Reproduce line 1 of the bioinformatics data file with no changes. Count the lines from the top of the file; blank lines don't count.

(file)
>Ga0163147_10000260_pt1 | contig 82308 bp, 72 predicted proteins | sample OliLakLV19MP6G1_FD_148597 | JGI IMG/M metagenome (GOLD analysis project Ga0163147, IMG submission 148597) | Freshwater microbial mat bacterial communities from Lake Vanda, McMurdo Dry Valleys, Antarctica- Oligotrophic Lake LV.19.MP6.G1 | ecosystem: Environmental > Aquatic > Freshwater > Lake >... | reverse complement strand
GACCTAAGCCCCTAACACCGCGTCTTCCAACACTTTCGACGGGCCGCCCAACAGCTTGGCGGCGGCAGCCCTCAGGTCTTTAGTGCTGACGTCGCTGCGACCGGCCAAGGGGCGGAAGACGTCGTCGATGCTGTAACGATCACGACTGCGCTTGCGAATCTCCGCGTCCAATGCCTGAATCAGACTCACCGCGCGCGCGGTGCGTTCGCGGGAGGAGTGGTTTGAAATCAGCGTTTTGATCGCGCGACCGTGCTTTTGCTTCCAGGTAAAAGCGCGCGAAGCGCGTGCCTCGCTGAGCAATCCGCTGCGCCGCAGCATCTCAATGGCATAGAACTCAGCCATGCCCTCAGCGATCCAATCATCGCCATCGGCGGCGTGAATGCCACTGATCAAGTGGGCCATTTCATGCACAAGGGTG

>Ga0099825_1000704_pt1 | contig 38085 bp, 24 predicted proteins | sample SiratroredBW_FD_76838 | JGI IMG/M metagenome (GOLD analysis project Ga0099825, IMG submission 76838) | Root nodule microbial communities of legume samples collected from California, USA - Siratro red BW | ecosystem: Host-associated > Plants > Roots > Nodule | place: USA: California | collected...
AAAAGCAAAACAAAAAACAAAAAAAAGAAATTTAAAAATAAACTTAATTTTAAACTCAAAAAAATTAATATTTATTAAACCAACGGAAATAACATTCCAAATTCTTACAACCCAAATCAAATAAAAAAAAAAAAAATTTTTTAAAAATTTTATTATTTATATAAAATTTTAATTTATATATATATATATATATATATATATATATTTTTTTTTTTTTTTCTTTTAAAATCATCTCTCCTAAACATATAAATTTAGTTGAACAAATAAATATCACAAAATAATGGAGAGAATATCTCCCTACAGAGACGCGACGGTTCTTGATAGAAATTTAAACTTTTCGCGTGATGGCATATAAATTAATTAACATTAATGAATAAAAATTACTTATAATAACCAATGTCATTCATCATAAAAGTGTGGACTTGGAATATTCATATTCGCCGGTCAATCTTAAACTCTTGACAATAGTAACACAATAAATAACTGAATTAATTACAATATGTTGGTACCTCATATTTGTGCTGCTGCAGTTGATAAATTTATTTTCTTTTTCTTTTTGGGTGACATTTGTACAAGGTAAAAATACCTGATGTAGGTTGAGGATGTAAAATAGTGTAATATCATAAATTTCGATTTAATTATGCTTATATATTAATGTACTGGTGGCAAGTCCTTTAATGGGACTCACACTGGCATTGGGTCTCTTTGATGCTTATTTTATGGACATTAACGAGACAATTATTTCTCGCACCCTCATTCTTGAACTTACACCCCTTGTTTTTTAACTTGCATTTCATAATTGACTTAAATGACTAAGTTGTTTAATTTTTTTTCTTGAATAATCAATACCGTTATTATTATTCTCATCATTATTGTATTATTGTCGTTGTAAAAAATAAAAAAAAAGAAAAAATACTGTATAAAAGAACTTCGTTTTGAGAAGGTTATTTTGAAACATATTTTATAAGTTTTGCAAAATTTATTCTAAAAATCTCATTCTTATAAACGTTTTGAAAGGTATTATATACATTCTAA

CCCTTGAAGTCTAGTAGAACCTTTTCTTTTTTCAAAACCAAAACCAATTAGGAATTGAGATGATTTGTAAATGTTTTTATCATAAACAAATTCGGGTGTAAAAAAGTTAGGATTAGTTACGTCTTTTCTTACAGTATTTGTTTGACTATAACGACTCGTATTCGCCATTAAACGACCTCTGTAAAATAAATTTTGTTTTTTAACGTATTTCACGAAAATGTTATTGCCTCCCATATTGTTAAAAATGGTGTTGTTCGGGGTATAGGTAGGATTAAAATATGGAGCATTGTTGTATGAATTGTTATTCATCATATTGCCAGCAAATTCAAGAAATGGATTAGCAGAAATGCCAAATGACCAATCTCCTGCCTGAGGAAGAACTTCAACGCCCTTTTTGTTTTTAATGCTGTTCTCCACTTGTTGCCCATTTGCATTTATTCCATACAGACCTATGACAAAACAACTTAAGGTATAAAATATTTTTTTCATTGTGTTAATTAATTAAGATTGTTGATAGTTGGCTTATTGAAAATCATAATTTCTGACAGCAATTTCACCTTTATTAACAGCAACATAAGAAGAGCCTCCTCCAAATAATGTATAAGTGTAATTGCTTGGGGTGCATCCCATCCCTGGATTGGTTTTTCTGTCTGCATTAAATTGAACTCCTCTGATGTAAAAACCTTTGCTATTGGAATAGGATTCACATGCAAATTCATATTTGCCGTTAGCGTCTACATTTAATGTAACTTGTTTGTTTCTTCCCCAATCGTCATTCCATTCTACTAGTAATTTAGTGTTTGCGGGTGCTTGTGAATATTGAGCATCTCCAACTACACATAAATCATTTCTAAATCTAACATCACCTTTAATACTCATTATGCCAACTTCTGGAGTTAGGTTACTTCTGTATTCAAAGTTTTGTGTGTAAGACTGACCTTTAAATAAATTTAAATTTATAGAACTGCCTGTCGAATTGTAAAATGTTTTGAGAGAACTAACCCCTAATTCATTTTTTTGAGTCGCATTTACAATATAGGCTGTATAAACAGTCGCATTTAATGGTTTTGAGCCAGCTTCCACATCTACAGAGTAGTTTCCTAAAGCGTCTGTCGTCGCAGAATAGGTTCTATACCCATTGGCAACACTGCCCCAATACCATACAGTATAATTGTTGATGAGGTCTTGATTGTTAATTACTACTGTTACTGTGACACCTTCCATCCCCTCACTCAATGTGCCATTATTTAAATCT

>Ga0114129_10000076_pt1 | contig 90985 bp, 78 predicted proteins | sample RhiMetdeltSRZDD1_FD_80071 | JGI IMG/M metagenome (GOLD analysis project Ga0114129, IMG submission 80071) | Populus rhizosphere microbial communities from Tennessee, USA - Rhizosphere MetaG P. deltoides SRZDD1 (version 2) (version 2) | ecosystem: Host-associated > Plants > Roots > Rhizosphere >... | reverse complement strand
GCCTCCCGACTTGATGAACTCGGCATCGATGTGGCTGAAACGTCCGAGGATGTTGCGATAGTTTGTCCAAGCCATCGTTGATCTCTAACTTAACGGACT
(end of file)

>Ga0163147_10000260_pt1 | contig 82308 bp, 72 predicted proteins | sample OliLakLV19MP6G1_FD_148597 | JGI IMG/M metagenome (GOLD analysis project Ga0163147, IMG submission 148597) | Freshwater microbial mat bacterial communities from Lake Vanda, McMurdo Dry Valleys, Antarctica- Oligotrophic Lake LV.19.MP6.G1 | ecosystem: Environmental > Aquatic > Freshwater > Lake >... | reverse complement strand